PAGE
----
Hi everyone. Wow, we’ve had some decent luck lately at both thrifts and estates. Well, it’s “decent” compared to what we usually find at least. I’ve also been having success using our “Go 1-2 Hours After Estate Sale Starts” method. It keeps me sane, and I still find things that the earlybird pickers miss or pass over. Knock on wood that lasts, hehe.
I’m actually going to have to split the finds into two thrifting posts – so the rest will either be posted this coming week, or combined in our usual weekend one.
This is the third time I’ve found one of these Jaru Art Products birds, but I hadn’t seen this color combination before. Gold details on white glaze – definitely something Jaru would do though.
I hesitated a bit on this little Takahashi Japan covered box, but for some reason I just really liked the numerals and heart design.
Same goes for these Trend Pacific plastic cruets or pourers. They have a pretty cool interior design, though – the top comes off and there’s a plastic inner part that unscrews from the housing. They had matching shakers but I ended up passing on those.
I couldn’t believe that another Arabia Kaj Franck cow pitcher showed up! We had the green one already – I’d mostly kept it because it had so much wear. The newer small one with the yellow cow is in great shape. Hm.. now that we have two… (famous last words)
Found another nice Bauer bulb bowl, in one of my favorite glaze treatments. Sort of a rust brown and orange glaze color. I used to have about 10 of these bulb bowls… but have sold almost all of them. No room, no room, no room!
A small-ish Kokeshi doll, with white floral design. I’ve actually been passing up quite a few of these at estate sales – mostly because they want too much for them. Also, I think for our own small kokeshi collection, we’re almost “at capacity” LOL.
This is an Edward Winter enamel, but I sure thought it was Hanova when I first picked it up. You can’t see it from this pic, but the interior has some green dots which was a tipoff that it wasn’t Hanova.
I knew that I was going to buy this cool dog letter organizer from the moment I saw it – but I didn’t know who it was by. Our friends over at Bit of Butter knew what it was right away, however. I knew it wasn’t a Richard Galef design, but it turns out it’s by the even more obscure Robert Dietz and was made by the Aeris Manufacturing Company. Copyright date on this is in the 1950s. Thanks Alison and Kevin for the ID!
I have a bad habit of picking up pretty much any studio pottery that looks nice and is cheap enough. This weed vase had a really nice form, and there was green felt securely attached on the bottom so I couldn’t try and ID it. I actually thought initially it might be some sort of Doyle Lane piece. But I probably should’ve known because the top didn’t look right and the glaze itself wasn’t that remarkable.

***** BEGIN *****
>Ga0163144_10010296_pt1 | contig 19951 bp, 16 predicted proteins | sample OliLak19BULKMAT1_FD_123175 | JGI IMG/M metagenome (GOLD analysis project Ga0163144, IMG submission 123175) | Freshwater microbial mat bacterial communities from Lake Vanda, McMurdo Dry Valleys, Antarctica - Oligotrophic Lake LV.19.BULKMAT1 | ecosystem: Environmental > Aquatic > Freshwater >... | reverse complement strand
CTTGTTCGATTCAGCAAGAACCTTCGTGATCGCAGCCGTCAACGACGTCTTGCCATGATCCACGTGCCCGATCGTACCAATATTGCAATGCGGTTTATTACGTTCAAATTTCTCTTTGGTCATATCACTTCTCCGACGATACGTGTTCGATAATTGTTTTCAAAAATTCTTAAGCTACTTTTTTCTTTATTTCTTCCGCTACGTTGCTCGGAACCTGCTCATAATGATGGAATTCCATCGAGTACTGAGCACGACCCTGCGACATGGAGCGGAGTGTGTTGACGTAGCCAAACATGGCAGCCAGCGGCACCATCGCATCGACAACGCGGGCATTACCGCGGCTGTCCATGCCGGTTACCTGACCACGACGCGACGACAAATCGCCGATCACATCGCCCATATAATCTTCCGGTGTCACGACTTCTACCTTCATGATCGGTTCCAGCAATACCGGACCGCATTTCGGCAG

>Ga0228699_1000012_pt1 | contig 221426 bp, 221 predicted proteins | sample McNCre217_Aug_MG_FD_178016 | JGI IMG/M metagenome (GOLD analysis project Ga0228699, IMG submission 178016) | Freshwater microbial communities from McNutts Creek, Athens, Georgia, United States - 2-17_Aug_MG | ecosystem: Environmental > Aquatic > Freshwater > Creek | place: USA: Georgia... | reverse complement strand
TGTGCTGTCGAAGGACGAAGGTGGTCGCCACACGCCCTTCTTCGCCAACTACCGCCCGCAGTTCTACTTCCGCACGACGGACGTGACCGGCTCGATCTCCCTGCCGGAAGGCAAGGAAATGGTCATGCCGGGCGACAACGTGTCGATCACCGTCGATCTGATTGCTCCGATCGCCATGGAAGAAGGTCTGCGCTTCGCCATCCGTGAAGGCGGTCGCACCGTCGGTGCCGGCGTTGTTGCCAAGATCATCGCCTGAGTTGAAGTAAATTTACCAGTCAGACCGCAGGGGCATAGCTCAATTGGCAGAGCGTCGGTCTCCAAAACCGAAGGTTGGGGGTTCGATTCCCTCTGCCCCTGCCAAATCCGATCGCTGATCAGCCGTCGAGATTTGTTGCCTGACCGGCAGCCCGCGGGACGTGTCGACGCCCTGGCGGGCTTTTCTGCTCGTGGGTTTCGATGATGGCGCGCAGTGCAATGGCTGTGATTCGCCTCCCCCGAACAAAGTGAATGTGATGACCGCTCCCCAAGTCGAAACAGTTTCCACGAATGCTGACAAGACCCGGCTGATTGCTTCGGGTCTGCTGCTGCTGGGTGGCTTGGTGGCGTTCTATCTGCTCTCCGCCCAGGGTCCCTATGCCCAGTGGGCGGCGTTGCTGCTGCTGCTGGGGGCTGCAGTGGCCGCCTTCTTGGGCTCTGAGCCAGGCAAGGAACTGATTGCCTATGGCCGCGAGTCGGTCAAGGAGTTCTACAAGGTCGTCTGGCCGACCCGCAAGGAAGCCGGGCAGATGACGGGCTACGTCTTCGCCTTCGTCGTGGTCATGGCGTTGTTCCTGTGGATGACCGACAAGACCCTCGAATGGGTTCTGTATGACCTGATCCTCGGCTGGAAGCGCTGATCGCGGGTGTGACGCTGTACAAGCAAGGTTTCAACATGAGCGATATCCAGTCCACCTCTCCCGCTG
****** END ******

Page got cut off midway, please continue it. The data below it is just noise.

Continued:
Here’s the mark on the bottom – just in case anyone has an idea. It sort of looks like the Hiragana character for “Yo” – but I know that’s probably not much help.
Another small Desimone piece from Italy. I didn’t know if it was a cruet, a small pitcher or a vase – but I knew it was coming home with me. Really surprised to find it non-IDed at an estate.
OK, saved our favorites for the end. The other day, my friend Bea from Mid Mod Mom clued me into an estate sale that had a load of Kaoru Kawano prints. Yes I know… THESE aren’t Kawano prints. They’re actually by Shuzo Ikeda – I was actually familiar with his stuff, but for some reason I blanked on the signature initially.
I wasn’t going to go to the estate sale at first, but I decided to try and hit it a little bit later. When I got there, they had all the Kawano prints priced to the moon. But then I came across these two prints by Ikeda… and I guess they hadn’t figured out who they were by. They weren’t even shown in the estate preview pics! We’re pretty happy to have come across them – I think at least one is going to find a place on our walls soon. The larger one is called “Daffodils” and dates from the 1960s. The smaller one, we haven’t been able to find a direct match for, but there was a similar one that was from the late 1960s.
Happy Cinco De Mayo – and happy thrifting!
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Did you find something cool at a thrift or flea market lately?
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